Bubble-busting. One question that comes to mind, however, is whether the two competing devices will be able to share information with each other. Assuming that the infrared protocols are the same, it would be up to the individual vendors involved to ensure that the data is compatible (which shouldn’t be too difficult considering most of it is ASCII text or bitmaps anyway). If this is truly going to be a new class of products for professionals (and rich consumers), everyone involved had better treat it as a single market, or the splinters will burst everyone’s bubbles.


The Electronics Industries Association (EIA) and the National Association of Broadcasters (NAB) demonstrated the first iterations of the Radio Broadcast Data System at this year’s CES.

RDBS is a digital signal, carried on a sub-band of conventional FM radio channels. It allows programmers to transmit station information, such as call letters or program format, as well as allowing public agencies to broadcast traffic or weather bulletins. Promoters say that it’s a good first step to all-digital radio broadcasting, which is certainly in the cards.

The FCC has recently announced a revamping of the Emergency Broadcast System that will utilize RDBS, and will be fully implemented in the U.S. by the end of 1994. Because of the ability to transmit digital data, an RDBS car or home radio can be commanded to turn on and/or switch stations (and increase volume levels) to receive emergency information.

Winter CES was the first showing of RDBS-compatible home and auto radios, as well as the announcement of 42 radio stations around the country that are already broadcasting the signal. RDBS radios all have at least an eight-character display; circuitry to receive the digital signal only costs about $8. RE America, Inc., which manufactures the receiver silicon, hopes to have the entire package down to a single chip by the end of the year. The encoder/broadcast system is quite inexpensive as well, at less than $2,500, and NAB believes the FCC may require radio stations to have the equipment on site.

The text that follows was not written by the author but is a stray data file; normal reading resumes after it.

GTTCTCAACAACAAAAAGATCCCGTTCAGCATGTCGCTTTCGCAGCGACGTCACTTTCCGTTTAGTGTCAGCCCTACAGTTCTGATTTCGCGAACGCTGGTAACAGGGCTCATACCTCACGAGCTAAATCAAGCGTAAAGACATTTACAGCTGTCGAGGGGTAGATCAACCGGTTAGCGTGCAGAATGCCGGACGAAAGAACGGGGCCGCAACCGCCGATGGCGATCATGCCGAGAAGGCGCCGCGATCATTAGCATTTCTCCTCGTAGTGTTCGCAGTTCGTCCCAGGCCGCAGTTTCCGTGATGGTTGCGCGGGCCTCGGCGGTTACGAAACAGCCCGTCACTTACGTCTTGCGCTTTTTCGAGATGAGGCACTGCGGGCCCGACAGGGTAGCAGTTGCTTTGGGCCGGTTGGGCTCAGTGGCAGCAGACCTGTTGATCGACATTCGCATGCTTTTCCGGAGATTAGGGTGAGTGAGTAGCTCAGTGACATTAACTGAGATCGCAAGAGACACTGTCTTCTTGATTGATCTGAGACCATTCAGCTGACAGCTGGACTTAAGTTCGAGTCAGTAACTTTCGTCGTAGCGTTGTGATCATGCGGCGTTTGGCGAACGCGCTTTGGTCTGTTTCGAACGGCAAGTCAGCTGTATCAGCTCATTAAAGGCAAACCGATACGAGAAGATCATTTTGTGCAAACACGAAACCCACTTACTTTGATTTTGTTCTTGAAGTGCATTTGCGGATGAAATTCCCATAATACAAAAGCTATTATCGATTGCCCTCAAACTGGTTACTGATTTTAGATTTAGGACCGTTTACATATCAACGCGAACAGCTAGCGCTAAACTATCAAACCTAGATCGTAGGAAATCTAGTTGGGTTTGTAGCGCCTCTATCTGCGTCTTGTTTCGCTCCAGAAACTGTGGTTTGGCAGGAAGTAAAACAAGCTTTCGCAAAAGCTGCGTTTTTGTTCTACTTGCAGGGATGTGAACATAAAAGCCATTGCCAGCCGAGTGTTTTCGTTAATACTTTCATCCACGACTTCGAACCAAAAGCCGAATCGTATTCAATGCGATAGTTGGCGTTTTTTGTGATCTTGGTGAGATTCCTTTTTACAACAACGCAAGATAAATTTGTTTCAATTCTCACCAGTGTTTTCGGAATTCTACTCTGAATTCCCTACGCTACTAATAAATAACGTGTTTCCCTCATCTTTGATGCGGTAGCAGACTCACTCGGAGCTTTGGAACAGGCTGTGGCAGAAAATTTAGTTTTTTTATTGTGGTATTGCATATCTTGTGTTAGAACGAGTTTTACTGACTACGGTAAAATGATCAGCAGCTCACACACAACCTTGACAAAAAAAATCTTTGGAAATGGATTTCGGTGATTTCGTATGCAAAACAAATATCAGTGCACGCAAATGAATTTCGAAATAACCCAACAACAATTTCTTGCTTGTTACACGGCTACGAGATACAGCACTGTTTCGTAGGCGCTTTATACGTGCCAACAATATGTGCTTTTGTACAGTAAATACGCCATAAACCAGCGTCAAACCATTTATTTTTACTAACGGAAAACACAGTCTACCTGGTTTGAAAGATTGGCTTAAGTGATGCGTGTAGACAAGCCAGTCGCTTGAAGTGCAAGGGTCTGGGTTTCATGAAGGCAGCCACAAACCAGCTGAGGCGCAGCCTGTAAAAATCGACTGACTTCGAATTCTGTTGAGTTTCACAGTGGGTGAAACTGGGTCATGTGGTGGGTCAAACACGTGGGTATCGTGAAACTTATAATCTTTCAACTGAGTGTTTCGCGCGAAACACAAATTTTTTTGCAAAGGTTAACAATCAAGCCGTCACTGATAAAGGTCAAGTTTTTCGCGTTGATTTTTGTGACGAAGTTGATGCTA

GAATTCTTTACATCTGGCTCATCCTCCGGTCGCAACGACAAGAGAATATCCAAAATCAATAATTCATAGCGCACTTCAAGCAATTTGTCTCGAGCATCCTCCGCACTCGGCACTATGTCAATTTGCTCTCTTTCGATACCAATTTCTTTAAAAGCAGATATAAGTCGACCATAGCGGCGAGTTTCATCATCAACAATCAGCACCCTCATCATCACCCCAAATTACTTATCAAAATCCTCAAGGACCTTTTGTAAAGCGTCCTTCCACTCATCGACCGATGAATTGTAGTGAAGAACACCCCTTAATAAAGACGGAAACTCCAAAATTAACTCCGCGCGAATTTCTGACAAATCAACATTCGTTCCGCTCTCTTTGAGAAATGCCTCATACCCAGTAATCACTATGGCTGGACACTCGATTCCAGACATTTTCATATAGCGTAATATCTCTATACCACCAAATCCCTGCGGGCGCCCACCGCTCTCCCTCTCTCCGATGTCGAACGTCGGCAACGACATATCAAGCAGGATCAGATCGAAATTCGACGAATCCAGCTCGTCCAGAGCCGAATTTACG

There was a demonstration of an RDBS-compatible home smoke detector, complete with a speaker, that is designed to be individually programmed for individual homes and/or entire cities. “You could wake up 80 million people and speak to them through their smoke detectors!” said an RDBS promoter proudly.

Supposedly the addresses of individual smoke detectors would be held by the local civil defense agencies, but more than one skeptic at the press conference rolled his eyes thinking about what a Captain Midnight-style prankster — the guy who took over the cable airwaves a few years ago — could do with such a database.

But even without the weird smoke detectors, we predict that pirate radio hobbyists are going to have a field day with RDBS.


We came across an interesting tidbit at CES: the news that Paul Allen’s Sky King Investment Corp., one of the largest investors in the failing SkyPix Corp., has withdrawn its Chapter 11 reorganization plan that it had submitted to the Bankruptcy Court. In a prepared statement, Sky King president William Savoy said, “This action allows the Bankruptcy Court to consider the plans submitted by the SkyPix entities without also having to consider the alternative Sky King plan.”

The hearing is scheduled for Jan. 19 in Seattle bankruptcy court. Though Sky King is as closed-mouthed as usual about its connection with SkyPix, we are speculating that Allen hopes the court rejects SkyPix’s reorganization plan so he can come in and scoop up the technology at bargain-basement prices. In another direct quote from a prepared statement: “Mr. Savoy noted that despite withdrawing its reorganization plan, Sky King continues to be interested in applications of digital transmission technology.”

You betcha, especially since Hughes Communications’ DirecTV is starting to rack up programming for its satellite distribution network. At CES, the company announced that it had signed a pay-per-view deal with Paramount Pictures for theatrical films and special events. It also announced a programming distribution deal with The Disney Channel, and will be marketing 19 other cable programming services in rural areas under an agreement with the National Rural Telecommunications Cooperative.


Pioneer introduced a new multiformat “combi-player” that enables the user to play a host of optical formats, including a number of new laserdisc formats created in conjunction with NEC and Sega.

In addition to all the analog laserdisc formats, the player accepts audio CDs, Sega CD or NEC TurboGraphics CD-ROMs, and new laserdisc formats that fall under the Pioneer brand name “LaserActive.”